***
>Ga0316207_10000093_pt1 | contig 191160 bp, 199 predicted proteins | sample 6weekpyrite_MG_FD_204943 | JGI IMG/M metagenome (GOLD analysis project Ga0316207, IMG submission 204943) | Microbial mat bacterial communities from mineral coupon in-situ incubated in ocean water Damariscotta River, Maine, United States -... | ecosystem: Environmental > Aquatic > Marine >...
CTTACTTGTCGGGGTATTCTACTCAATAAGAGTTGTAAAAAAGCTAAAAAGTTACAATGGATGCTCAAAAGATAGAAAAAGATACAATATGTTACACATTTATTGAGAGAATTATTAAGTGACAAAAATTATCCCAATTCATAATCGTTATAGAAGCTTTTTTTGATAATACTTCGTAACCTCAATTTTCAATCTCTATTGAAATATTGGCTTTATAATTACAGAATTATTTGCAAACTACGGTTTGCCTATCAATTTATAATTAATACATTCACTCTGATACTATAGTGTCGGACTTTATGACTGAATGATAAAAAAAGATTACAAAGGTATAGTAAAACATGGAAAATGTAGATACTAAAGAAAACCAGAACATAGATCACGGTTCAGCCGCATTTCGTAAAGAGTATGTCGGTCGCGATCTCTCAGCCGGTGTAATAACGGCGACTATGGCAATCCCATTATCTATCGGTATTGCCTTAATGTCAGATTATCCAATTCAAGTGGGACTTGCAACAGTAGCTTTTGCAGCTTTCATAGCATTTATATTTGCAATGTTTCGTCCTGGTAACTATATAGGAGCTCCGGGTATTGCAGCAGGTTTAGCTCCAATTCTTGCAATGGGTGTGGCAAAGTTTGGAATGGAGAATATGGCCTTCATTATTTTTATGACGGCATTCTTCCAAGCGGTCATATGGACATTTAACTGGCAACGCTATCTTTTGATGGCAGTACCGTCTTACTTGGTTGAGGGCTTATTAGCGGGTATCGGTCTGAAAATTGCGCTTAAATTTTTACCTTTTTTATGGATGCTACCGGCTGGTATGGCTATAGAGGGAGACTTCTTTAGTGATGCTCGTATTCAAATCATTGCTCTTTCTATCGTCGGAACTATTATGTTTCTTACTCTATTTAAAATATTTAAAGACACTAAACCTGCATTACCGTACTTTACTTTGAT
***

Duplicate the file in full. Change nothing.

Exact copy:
>Ga0316207_10000093_pt1 | contig 191160 bp, 199 predicted proteins | sample 6weekpyrite_MG_FD_204943 | JGI IMG/M metagenome (GOLD analysis project Ga0316207, IMG submission 204943) | Microbial mat bacterial communities from mineral coupon in-situ incubated in ocean water Damariscotta River, Maine, United States -... | ecosystem: Environmental > Aquatic > Marine >...
CTTACTTGTCGGGGTATTCTACTCAATAAGAGTTGTAAAAAAGCTAAAAAGTTACAATGGATGCTCAAAAGATAGAAAAAGATACAATATGTTACACATTTATTGAGAGAATTATTAAGTGACAAAAATTATCCCAATTCATAATCGTTATAGAAGCTTTTTTTGATAATACTTCGTAACCTCAATTTTCAATCTCTATTGAAATATTGGCTTTATAATTACAGAATTATTTGCAAACTACGGTTTGCCTATCAATTTATAATTAATACATTCACTCTGATACTATAGTGTCGGACTTTATGACTGAATGATAAAAAAAGATTACAAAGGTATAGTAAAACATGGAAAATGTAGATACTAAAGAAAACCAGAACATAGATCACGGTTCAGCCGCATTTCGTAAAGAGTATGTCGGTCGCGATCTCTCAGCCGGTGTAATAACGGCGACTATGGCAATCCCATTATCTATCGGTATTGCCTTAATGTCAGATTATCCAATTCAAGTGGGACTTGCAACAGTAGCTTTTGCAGCTTTCATAGCATTTATATTTGCAATGTTTCGTCCTGGTAACTATATAGGAGCTCCGGGTATTGCAGCAGGTTTAGCTCCAATTCTTGCAATGGGTGTGGCAAAGTTTGGAATGGAGAATATGGCCTTCATTATTTTTATGACGGCATTCTTCCAAGCGGTCATATGGACATTTAACTGGCAACGCTATCTTTTGATGGCAGTACCGTCTTACTTGGTTGAGGGCTTATTAGCGGGTATCGGTCTGAAAATTGCGCTTAAATTTTTACCTTTTTTATGGATGCTACCGGCTGGTATGGCTATAGAGGGAGACTTCTTTAGTGATGCTCGTATTCAAATCATTGCTCTTTCTATCGTCGGAACTATTATGTTTCTTACTCTATTTAAAATATTTAAAGACACTAAACCTGCATTACCGTACTTTACTTTGAT